That’s right, I said it. Bruce Springsteen, hero of meat and potatoes rock and roll, comes up with one of his most beloved songs, featuring multiple distinct sections, abrupt tempo shifts, long instrumental passages, unexpected modulations and an overtly melodramatic storyline. In other words, prog.
Oh, sure, it wouldn’t seem to have a lot in common with ELP or King Crimson, musically. And lyrically it’s got nothing in common with Yes since the lyrics are comprehensible.
But it’s not far off from what Genesis was doing its last few years with Peter Gabriel—in fact, given the radically different backgrounds of its creators, it really is like the American cousin of Selling England by the Pound’s “Battle of Epping Forest.”
Both take scenarios thoroughly steeped in their own local mythologies—Robin Hood’s old stomping grounds as a setting for a gang war versus the New Jersey Turnpike and a more mundane urban street scene—and craft a relatively straightforward narrative around them, both shot through with violence and ending in death.
There are more than a few differences, of course: for one thing, Peter Gabriel’s lyrics play up the absurdity for comedic effect, and the variety of voices he utilizes only emphasizes that. Springsteen, in contrast, is aiming for high tragedy, complete with heart-breaking catharsis.
But even the names—the Magic Rat and the Maximum Lawman, Liquid Len and Bob the Nob—are of a piece. Both feature slower, softer instrumental intros which burst into uptempo rock and roll. (Well…something kind of approaching some sort of rock and rollian, rock and rollesque approximation, in the case of Genesis.) Both feature prominent keyboard parts as the dominant instrument overall, but “Jungleland” makes outstanding use of Clarence Clemons’ saxophone for its long, arduously composed and recorded solo, the most memorable part of the song—no small feat, given the gorgeous piano and violin intro, or the fine guitar solo.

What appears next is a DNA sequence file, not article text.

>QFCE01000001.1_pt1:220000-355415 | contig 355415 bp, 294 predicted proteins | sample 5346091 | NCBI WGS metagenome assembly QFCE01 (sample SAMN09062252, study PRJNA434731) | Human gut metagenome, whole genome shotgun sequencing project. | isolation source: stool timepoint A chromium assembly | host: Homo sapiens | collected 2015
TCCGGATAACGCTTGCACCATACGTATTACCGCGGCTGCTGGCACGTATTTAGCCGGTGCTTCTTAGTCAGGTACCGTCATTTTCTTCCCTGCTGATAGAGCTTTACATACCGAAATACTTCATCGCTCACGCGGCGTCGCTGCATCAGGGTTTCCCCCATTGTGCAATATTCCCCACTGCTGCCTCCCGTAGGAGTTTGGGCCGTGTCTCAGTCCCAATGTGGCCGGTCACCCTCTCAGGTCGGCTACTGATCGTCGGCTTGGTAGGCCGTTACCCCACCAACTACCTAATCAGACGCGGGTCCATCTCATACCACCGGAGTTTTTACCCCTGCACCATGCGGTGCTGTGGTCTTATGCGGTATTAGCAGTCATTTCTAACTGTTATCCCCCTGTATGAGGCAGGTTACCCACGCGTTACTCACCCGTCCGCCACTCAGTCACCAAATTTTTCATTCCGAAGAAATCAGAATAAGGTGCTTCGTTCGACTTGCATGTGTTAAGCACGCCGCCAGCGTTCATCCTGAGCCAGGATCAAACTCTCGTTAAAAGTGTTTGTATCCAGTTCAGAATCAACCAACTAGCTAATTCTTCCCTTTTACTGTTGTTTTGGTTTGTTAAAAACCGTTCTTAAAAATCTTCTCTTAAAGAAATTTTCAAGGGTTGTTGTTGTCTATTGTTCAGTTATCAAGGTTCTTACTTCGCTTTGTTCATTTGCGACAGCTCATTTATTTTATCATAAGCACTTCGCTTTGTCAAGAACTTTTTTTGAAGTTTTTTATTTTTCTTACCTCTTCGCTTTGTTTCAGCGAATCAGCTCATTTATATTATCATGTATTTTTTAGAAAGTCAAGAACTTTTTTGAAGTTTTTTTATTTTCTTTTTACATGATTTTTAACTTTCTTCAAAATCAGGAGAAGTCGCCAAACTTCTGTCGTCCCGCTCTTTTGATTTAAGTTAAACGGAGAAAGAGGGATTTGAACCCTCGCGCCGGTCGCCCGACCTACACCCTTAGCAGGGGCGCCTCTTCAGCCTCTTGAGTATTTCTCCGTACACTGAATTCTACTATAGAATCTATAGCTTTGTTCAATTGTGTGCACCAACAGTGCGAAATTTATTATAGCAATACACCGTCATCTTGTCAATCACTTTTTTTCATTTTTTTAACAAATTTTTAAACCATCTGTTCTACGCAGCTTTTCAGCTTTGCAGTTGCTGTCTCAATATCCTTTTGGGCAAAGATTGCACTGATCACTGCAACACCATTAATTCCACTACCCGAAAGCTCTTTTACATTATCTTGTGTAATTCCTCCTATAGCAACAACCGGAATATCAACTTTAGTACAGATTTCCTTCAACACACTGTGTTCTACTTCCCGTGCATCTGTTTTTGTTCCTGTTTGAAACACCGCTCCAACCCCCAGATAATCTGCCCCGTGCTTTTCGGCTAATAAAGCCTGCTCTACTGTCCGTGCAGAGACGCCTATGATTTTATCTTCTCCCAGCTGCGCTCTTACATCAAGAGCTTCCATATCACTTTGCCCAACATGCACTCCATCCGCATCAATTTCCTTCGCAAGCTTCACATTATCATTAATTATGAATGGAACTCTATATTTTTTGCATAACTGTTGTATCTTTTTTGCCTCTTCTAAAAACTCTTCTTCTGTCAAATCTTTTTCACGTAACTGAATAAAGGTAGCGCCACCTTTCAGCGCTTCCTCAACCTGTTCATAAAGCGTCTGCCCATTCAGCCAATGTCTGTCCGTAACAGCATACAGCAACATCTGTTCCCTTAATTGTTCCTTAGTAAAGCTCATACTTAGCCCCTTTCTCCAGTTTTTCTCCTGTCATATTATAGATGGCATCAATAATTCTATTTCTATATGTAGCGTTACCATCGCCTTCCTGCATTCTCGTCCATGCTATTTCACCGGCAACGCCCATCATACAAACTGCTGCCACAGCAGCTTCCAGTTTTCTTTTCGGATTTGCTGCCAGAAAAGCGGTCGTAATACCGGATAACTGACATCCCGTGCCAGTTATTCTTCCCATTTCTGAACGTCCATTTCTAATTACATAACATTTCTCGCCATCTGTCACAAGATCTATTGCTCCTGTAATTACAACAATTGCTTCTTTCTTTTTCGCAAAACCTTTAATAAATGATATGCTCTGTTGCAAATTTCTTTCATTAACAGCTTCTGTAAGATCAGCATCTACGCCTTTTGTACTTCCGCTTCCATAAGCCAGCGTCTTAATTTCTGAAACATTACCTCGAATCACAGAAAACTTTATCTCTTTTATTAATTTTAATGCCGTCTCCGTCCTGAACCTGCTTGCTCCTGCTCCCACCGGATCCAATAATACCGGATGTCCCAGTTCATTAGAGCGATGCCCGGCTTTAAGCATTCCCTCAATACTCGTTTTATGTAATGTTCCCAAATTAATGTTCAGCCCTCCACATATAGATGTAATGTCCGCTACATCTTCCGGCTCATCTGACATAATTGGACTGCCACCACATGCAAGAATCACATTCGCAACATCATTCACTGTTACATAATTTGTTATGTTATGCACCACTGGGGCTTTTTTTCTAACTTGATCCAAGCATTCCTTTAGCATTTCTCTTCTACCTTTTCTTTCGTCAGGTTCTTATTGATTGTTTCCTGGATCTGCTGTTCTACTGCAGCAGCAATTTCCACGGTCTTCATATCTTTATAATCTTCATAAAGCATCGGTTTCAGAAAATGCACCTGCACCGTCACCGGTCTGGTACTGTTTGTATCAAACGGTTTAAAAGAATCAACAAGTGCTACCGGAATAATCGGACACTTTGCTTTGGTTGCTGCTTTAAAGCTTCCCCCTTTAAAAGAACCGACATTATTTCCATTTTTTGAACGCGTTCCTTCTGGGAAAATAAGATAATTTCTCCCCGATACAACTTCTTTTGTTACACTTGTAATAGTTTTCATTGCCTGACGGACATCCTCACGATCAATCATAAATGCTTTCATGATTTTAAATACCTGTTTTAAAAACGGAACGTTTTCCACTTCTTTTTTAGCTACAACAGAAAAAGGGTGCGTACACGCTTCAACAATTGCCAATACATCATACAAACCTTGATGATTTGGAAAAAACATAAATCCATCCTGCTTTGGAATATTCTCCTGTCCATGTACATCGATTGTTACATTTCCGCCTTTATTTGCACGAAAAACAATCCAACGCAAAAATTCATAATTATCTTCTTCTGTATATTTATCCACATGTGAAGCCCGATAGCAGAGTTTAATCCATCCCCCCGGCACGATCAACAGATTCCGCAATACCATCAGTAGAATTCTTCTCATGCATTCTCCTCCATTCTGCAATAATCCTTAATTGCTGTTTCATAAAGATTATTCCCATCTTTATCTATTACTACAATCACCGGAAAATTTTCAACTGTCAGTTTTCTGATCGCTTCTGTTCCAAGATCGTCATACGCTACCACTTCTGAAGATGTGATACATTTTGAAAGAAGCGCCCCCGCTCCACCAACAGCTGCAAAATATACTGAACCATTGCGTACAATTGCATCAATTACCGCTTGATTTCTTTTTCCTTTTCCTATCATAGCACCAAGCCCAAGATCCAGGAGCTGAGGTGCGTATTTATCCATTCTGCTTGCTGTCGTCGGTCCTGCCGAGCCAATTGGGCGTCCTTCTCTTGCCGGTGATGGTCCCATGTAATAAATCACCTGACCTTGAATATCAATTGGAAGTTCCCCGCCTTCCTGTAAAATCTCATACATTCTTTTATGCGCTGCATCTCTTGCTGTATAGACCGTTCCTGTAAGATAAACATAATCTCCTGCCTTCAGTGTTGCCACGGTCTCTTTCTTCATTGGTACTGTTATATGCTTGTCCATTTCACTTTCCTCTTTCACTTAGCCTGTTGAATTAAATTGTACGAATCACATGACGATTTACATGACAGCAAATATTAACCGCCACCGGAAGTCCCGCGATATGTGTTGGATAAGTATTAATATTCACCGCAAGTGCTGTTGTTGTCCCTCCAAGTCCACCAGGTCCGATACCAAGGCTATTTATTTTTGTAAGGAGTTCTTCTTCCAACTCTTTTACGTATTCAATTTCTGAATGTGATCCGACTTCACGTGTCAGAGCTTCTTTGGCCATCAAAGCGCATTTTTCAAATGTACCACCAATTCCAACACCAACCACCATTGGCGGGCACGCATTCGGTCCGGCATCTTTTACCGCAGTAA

And coincidence that the only time Springsteen released a song like this was in 1975, during the height of prog, when it was pretty much the most popular genre going at the time? And he wouldn’t do anything even remotely approaching it for 35 more years? I say thee nay.
Which isn’t to say it’s not great, of course. ‘cuz it is, and I say that as someone who admits he’s got a fondness for prog. “Jungleland” is epic and sprawling and gorgeous and ambitious and moving and sums up the entire Born to Run album perfectly. It’s the last gasp of a tenacious young kid willing, happy, desperate to try anything, to toss the kitchen sink and anything else he can find into the pot, hoping to discover the ideal medium for his message. He’d find it when recording his next album, and things would pretty much forever be far more stripped down and direct. So enjoy this last gasp of Bruce Springsteen figuring out who he is. Once he figures that out for sure, things might get even better, maybe, but there’s nothing quite like the rush of a young artist exploding into full promise.